"Treating entire regions twice yearly could help ensure that gains made from frequent antibiotic use are not eroded by reintroduction of infection from outside the treated area but will significantly increase the cost of antibiotics and of their distribution. Finally, studies to examine whether more frequent azithromycin use will result in the emergence of macrolide-resistant strains of C trachomatis or other important pathogens are urgently required, for such an outcome would more than offset any gain derived from biannual treatment. In the meantime, the findings of Melese et al represent an important contribution to understanding how blinding trachoma can be reduced and hopefully eliminated."

Editorial reference: JAMA. 2008;299[76]:819-820.


Story Source:

The above story is based on materials provided by JAMA and Archives Journals. Note: Materials may be edited for content and length.


Cite This Page:

JAMA and Archives Journals. "Biannual Mass Antibiotic Treatment May Help Reduce Major Infectious Cause Of Blindness In Africa." ScienceDaily. ScienceDaily, 19 February 2008. <www.sciencedaily.com/releases/2008/02/080219161952.htm>.
JAMA and Archives Journals. (2008, February 19). Biannual Mass Antibiotic Treatment May Help Reduce Major Infectious Cause Of Blindness In Africa. ScienceDaily. Retrieved July 23, 2014 from www.sciencedaily.com/releases/2008/02/080219161952.htm
JAMA and Archives Journals. "Biannual Mass Antibiotic Treatment May Help Reduce Major Infectious Cause Of Blindness In Africa." ScienceDaily. www.sciencedaily.com/releases/2008/02/080219161952.htm (accessed July 23, 2014).

Share This




More Health & Medicine News

Wednesday, July 23, 2014

Featured Research

from universities, journals, and other organizations


Featured Videos

from AP, Reuters, AFP, and other news services

Courts Conflicted Over Healthcare Law

Courts Conflicted Over Healthcare Law

AP (July 22, 2014) Two federal appeals courts issued conflicting rulings Tuesday on the legality of the federally-run healthcare exchange that operates in 36 states. (July 22) Video provided by AP
Powered by NewsLook.com
Why Do People Believe We Only Use 10 Percent Of Our Brains?

Why Do People Believe We Only Use 10 Percent Of Our Brains?

Newsy (July 22, 2014) The new sci-fi thriller "Lucy" is making people question whether we really use all our brainpower. But, as scientists have insisted for years, we do. Video provided by Newsy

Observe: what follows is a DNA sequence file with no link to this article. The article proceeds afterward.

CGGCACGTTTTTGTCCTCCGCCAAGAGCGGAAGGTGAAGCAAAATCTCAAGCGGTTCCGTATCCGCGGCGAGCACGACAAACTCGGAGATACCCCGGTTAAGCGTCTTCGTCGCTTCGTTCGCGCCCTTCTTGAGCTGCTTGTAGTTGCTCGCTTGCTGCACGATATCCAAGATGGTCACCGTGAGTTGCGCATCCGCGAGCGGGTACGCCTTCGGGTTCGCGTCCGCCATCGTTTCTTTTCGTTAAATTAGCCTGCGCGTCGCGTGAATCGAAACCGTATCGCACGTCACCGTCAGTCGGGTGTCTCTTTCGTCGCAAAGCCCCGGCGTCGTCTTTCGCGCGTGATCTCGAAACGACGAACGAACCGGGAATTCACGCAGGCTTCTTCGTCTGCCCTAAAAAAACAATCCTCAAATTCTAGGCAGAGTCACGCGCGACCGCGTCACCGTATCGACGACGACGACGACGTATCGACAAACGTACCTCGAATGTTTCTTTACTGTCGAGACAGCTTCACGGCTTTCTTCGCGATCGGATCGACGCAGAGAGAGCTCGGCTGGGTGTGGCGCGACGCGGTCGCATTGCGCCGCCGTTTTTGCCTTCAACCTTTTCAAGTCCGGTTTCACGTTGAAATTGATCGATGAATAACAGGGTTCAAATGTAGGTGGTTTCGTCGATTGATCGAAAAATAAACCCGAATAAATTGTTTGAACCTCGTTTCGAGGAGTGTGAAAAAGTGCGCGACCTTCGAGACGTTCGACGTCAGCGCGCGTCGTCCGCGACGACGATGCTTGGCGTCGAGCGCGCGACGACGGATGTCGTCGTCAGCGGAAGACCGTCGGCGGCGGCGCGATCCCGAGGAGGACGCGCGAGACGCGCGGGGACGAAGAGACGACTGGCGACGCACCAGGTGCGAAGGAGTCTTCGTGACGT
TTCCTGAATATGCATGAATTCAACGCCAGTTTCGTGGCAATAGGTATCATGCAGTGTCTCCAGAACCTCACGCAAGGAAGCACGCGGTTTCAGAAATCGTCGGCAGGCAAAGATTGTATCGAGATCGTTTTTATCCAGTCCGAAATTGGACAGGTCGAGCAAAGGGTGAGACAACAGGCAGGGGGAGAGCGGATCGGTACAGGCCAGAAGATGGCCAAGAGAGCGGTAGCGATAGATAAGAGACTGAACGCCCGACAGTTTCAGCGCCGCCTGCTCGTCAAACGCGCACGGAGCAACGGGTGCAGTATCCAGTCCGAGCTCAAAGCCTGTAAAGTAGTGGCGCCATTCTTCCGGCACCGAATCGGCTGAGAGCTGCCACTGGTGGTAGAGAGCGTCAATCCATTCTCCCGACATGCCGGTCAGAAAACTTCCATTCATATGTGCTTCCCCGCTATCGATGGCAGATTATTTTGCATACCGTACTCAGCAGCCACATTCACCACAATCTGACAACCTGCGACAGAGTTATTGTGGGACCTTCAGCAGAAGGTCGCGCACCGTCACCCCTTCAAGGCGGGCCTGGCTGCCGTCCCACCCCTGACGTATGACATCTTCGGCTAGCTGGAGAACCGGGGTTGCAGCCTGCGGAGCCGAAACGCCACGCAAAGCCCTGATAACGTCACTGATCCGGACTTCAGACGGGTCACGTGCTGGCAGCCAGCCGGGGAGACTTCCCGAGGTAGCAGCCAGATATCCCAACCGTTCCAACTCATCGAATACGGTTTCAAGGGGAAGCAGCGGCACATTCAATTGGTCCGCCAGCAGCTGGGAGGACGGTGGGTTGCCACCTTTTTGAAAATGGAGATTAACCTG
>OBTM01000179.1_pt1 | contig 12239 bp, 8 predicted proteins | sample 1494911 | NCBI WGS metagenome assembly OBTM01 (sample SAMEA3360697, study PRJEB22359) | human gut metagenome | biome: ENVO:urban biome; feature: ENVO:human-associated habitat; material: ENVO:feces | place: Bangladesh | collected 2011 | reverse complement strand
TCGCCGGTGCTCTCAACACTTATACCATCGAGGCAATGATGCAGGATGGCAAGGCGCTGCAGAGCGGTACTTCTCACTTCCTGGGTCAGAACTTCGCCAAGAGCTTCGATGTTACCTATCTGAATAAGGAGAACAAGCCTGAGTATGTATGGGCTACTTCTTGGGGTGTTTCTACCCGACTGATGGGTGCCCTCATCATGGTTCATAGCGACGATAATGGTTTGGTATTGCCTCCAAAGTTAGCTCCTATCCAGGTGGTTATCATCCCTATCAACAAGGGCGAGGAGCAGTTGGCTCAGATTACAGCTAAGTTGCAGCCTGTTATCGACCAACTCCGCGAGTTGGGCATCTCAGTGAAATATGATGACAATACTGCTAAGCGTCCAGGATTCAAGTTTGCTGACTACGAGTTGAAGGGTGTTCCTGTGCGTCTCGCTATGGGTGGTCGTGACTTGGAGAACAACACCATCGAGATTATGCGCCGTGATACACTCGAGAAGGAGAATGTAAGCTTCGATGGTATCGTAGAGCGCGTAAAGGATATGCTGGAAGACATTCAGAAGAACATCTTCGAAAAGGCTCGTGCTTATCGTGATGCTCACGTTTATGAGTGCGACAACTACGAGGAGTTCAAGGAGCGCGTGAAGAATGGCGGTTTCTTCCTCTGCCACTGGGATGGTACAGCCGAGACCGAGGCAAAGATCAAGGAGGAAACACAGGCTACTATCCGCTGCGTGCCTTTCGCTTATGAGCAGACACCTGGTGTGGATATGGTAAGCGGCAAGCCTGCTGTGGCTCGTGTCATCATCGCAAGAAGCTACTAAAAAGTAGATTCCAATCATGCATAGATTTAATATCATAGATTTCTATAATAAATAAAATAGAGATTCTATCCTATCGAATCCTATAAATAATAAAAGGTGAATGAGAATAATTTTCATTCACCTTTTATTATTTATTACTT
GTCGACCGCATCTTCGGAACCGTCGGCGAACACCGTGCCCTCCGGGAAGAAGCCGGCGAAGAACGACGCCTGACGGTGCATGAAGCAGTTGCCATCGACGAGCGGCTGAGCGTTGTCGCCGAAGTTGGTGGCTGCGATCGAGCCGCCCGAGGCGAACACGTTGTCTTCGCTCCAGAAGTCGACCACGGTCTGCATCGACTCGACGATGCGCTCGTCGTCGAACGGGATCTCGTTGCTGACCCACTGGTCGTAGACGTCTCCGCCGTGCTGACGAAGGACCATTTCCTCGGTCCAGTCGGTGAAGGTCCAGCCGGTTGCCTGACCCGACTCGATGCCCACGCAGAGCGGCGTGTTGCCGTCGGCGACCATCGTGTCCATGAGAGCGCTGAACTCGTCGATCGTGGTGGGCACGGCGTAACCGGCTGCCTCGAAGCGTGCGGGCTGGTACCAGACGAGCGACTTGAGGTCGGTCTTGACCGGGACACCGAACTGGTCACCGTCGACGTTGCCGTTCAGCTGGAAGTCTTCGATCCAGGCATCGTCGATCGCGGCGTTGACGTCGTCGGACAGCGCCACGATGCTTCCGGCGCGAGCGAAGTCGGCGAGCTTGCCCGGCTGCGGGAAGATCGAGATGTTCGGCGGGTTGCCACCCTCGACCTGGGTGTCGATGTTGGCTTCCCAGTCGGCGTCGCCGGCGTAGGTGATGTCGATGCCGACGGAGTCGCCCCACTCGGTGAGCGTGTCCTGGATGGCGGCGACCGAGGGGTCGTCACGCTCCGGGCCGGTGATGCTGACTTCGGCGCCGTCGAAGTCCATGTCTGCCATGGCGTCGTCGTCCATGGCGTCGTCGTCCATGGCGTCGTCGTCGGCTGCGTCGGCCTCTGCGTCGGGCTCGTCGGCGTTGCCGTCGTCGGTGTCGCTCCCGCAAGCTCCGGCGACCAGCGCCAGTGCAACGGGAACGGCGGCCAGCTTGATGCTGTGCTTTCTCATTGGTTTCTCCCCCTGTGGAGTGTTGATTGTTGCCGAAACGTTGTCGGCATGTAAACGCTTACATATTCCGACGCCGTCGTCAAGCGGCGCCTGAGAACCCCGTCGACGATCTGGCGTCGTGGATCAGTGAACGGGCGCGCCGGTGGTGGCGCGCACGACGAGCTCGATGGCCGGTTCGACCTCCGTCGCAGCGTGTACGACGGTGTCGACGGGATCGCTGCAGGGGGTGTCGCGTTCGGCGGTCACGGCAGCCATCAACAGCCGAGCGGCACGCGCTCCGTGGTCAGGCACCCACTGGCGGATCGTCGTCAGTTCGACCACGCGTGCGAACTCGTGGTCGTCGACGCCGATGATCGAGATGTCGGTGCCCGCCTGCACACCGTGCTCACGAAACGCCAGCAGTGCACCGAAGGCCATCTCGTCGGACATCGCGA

Powered by NewsLook.com
Scientists Find New Way To Make Human Platelets

Scientists Find New Way To Make Human Platelets

Newsy (July 22, 2014) Boston scientists have discovered a new way to create fully functioning human platelets using a bioreactor and human stem cells. Video provided by Newsy
Powered by NewsLook.com
Gilead's $1000-a-Pill Drug Could Cure Hep C in HIV-Positive People

Gilead's $1000-a-Pill Drug Could Cure Hep C in HIV-Positive People

TheStreet (July 21, 2014) New research shows Gilead Science's drug Sovaldi helps in curing hepatitis C in those who suffer from HIV. In a medical study, the combination of Gilead's Hep C drug with anti-viral drug Ribavirin cured 76% of HIV-positive patients suffering from the most common hepatitis C strain. Hepatitis C and related complications have been a top cause of death in HIV-positive patients. Typical medication used to treat the disease, including interferon proteins, tended to react badly with HIV drugs. However, Sovaldi's %1,000-a-pill price tag could limit the number of patients able to access the treatment. TheStreet's Keris Lahiff reports from New York. Video provided by TheStreet
Powered by NewsLook.com

Search ScienceDaily

Number of stories in archives: 140,361

Find with keyword(s):
Enter a keyword or phrase to search ScienceDaily for related topics and research stories.

Save/Print:
Share:

Breaking News:
from the past week

In Other News

... from NewsDaily.com

Science News

Health News

Environment News

Technology News



Save/Print:
Share:

Free Subscriptions


Get the latest science news with ScienceDaily's free email newsletters, updated daily and weekly. Or view hourly updated newsfeeds in your RSS reader:

Get Social & Mobile


Keep up to date with the latest news from ScienceDaily via social networks and mobile apps:

Have Feedback?


Tell us what you think of ScienceDaily -- we welcome both positive and negative comments. Have any problems using the site? Questions?
Mobile: iPhone Android Web
Follow: Facebook Twitter Google+
Subscribe: RSS Feeds Email Newsletters
Latest Headlines Health & Medicine Mind & Brain Space & Time Matter & Energy Computers & Math Plants & Animals Earth & Climate Fossils & Ruins